The Brief: Law School News and Events

Licensing Woes (Sometimes) Unite Couple on Opposite Sides of Sports Programming

It’s not just athletes who compete. With billions of dollars at stake, the licensing wars between cable companies and sports leagues and organizations over sports programming can create conditions ripe for conflict, said Time Warner executive Melinda Witmer, L’87.

Witmer, recognized as one of the 10 most influential women in cable, is married to Bill Koenig, L’87, a top executive at the NBA. She negotiates sports contracts; he licenses NBA rights. So it was only a matter of time until their worlds collided. During the Dean’s Speakers Series last March, the power couple of sports programming explained that although they often find themselves on opposite sides of the negotiating table regarding licensing content, broader concerns like government regulation unite them from time to time.

Witmer expressed concern over new licensing deals in which games traditionally broadcast on major networks are migrated, in some cases, onto cable networks owned by sports franchises. Carrying these new networks on the terms they have demanded makes it difficult to manage costs, said Witmer, who is executive vice president and head of programming for the second largest cable operator in the United States.

The NFL Network, for example, has insisted that cable companies add the channel to one of its widely distributed tiers and require that all subscribers receive and pay a monthly fee per subscriber.

To avoid raising costs for a wide swath of subscribers, cable companies want to offer the channel on a sports tier, for which avid fans who wish to subscribe to receive the network would pay an additional fee. Time Warner has yet to reach an agreement and as a result, sports fans have missed live games, said Witmer.

Koenig, executive vice president of business affairs and general counsel for NBA Entertainment, said the league’s network, NBA TV, was licensed without acrimony, and noted that leagues are beginning to look beyond the creation of domestic networks for future growth.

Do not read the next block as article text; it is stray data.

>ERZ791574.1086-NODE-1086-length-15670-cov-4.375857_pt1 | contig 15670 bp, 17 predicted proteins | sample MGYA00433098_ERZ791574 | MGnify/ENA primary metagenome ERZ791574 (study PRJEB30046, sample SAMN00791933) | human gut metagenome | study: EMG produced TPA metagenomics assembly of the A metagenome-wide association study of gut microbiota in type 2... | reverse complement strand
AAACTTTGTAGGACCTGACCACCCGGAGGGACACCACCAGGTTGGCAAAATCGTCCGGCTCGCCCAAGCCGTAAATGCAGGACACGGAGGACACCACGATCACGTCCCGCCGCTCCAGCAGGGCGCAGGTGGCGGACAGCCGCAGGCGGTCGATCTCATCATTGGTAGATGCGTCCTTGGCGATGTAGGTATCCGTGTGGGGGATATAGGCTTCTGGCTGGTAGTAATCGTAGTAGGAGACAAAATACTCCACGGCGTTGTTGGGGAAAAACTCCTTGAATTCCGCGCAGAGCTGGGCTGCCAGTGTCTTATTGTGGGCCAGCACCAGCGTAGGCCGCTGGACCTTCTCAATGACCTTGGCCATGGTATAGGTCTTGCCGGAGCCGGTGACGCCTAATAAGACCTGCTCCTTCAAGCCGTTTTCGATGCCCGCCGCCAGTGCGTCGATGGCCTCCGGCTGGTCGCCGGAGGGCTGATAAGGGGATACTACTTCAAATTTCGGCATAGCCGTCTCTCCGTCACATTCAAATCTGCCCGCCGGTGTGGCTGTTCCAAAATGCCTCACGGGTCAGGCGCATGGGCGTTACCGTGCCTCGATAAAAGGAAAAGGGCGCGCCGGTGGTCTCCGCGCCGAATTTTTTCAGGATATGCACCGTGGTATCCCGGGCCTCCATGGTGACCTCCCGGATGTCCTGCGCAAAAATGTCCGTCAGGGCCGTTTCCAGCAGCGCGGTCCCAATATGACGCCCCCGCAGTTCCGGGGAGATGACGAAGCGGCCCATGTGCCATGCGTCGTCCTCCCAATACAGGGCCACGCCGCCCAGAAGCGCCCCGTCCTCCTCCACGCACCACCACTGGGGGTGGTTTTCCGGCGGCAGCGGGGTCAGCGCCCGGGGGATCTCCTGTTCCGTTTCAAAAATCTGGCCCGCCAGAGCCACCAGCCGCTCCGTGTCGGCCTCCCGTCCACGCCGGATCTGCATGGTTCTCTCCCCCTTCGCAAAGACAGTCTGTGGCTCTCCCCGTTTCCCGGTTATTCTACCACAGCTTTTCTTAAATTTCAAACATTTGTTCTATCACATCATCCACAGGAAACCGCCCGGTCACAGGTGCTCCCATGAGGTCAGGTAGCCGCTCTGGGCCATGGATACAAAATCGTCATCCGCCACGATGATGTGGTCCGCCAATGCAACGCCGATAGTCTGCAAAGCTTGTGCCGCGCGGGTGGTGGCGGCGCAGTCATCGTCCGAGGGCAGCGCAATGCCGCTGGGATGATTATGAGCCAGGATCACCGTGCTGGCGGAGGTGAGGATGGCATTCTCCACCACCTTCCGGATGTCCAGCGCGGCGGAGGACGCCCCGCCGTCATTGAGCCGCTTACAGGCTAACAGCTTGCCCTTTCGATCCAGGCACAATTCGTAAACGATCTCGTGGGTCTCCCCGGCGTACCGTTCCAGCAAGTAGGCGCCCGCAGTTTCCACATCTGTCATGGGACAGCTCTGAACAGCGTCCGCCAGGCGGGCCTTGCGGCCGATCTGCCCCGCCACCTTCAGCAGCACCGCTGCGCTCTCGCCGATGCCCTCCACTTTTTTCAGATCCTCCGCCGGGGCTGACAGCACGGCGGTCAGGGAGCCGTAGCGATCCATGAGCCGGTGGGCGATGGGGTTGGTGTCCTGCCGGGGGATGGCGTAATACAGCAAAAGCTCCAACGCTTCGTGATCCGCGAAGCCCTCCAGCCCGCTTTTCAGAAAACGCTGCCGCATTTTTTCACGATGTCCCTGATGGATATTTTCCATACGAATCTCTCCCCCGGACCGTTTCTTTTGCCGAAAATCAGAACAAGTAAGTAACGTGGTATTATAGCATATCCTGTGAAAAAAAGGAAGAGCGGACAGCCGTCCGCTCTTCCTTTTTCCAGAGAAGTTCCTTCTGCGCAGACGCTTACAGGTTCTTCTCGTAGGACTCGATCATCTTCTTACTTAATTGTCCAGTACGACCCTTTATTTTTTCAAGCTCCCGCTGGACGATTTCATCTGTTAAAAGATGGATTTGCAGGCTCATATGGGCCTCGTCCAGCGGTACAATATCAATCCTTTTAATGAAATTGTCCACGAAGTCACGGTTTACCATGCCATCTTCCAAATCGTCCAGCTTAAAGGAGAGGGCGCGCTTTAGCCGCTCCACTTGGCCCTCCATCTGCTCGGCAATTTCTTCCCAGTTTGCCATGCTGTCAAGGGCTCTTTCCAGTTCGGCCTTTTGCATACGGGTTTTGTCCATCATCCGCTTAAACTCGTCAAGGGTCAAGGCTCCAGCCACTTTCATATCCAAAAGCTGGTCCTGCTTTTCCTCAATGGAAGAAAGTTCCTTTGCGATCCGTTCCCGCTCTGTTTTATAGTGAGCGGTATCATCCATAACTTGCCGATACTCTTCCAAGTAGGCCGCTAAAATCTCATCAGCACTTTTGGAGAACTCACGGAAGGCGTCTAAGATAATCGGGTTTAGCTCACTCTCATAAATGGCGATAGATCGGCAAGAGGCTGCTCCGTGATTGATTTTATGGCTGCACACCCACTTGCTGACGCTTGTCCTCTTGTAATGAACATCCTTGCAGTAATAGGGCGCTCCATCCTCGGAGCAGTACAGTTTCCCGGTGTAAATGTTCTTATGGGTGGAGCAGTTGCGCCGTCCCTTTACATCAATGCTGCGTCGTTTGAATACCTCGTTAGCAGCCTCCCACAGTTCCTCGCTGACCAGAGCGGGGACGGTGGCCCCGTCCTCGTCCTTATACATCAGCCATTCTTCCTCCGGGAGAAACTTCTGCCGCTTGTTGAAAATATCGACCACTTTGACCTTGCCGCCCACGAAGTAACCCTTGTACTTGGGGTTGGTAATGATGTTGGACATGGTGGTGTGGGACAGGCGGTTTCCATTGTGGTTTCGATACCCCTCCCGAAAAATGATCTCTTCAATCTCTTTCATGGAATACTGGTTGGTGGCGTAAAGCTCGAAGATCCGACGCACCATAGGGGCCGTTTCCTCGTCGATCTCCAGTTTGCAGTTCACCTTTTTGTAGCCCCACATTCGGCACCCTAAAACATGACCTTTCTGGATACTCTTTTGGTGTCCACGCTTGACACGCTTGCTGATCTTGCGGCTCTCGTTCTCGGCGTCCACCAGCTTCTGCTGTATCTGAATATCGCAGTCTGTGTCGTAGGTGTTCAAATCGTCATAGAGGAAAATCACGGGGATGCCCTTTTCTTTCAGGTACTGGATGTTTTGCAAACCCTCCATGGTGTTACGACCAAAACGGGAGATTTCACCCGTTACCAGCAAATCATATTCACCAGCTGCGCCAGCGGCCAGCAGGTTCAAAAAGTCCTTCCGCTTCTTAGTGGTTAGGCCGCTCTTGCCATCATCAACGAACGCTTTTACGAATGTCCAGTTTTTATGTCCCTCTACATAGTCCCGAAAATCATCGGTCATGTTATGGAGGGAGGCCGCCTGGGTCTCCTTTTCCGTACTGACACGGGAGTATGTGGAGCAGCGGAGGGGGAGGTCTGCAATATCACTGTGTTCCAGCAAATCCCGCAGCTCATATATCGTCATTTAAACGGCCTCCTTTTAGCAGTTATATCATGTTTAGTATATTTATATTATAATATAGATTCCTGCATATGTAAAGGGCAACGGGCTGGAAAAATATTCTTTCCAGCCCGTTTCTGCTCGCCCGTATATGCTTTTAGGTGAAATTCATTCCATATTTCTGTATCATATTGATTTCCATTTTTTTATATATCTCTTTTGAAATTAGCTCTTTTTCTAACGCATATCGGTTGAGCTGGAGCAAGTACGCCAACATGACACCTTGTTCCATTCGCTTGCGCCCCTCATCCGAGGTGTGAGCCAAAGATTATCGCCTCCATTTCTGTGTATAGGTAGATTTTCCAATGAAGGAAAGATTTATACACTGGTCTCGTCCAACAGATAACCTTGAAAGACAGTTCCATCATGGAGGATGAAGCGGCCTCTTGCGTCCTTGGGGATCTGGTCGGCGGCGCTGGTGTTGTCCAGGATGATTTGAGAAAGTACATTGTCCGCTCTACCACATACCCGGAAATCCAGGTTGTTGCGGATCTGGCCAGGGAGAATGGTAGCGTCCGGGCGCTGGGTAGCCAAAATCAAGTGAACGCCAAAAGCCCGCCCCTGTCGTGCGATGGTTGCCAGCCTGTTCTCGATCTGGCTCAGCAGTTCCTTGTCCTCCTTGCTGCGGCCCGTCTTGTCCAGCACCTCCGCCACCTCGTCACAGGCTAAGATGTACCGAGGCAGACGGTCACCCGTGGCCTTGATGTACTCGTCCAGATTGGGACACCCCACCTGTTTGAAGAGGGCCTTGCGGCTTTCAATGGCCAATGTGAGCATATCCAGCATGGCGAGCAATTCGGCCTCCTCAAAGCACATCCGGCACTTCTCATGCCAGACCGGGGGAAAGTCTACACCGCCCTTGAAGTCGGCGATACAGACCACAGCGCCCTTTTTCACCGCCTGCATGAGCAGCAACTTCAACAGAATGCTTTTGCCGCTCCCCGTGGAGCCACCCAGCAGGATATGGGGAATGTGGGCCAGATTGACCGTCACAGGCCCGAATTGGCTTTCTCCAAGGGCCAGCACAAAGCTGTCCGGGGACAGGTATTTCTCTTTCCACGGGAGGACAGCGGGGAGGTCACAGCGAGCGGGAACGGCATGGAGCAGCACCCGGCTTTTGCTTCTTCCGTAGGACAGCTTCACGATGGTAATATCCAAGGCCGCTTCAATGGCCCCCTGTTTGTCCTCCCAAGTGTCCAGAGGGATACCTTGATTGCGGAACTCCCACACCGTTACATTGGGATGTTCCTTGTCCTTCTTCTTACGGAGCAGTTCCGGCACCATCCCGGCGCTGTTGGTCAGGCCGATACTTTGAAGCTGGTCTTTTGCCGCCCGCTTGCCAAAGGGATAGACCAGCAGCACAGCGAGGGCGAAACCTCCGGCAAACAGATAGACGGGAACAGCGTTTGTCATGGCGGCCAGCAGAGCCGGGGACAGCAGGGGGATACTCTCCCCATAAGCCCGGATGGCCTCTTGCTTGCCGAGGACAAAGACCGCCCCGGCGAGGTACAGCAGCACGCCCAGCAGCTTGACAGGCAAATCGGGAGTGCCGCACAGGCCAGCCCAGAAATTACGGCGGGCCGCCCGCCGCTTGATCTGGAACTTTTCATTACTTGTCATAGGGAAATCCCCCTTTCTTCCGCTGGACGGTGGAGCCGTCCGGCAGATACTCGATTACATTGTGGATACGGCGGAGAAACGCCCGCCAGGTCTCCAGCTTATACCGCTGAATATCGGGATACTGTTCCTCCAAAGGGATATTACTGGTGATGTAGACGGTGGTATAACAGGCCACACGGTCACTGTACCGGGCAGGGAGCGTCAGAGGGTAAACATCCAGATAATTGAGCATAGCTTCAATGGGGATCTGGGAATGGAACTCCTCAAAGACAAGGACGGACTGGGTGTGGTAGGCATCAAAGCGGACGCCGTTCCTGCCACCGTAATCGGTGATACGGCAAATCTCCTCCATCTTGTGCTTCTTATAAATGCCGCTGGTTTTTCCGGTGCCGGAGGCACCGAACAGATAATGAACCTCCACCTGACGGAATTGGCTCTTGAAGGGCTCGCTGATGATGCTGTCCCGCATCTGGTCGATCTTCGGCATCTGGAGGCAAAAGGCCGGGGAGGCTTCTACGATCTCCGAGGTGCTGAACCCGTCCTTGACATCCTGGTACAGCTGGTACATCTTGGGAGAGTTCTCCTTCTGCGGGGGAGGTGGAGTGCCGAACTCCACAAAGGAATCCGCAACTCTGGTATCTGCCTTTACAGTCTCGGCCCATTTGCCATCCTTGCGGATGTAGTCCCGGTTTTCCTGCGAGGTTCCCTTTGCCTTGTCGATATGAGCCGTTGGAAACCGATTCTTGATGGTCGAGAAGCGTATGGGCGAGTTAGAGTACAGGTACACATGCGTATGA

NBA telecasts are distributed in more than 200 countries. The broadcast of two games between Milwaukee and Houston this past season reportedly drew 400 million Chinese viewers, leading Koenig to call the potential and opportunity in international sports programming “dizzying.”

Although sport tiers are a touchy subject for the pair — a neighbor once witnessed them arguing over it as they walked their dog, and concluded that they were headed for divorce — they are united against intrusive government intervention.

Witmer criticized the FCC’s efforts to regulate how cable companies distribute content, by mandating “a la carte programming.” Under this rule, consumers would choose and only pay for individual channels they want to buy on a network-bynetwork basis, rather than receive them as part of the larger package of, say, 80 to 90 channels.

While the effort to cut costs to consumers is commendable, said Witmer, the underlying economics of cable networks rely heavily on broad distribution for fees and advertising. In an a la carte world, the consumer may pay nearly as much but receive a lot less.

Koenig agreed that a la carte programming would not be good for the NBA, either. He said it would prevent people from sampling games, a practice that wins the league new viewers.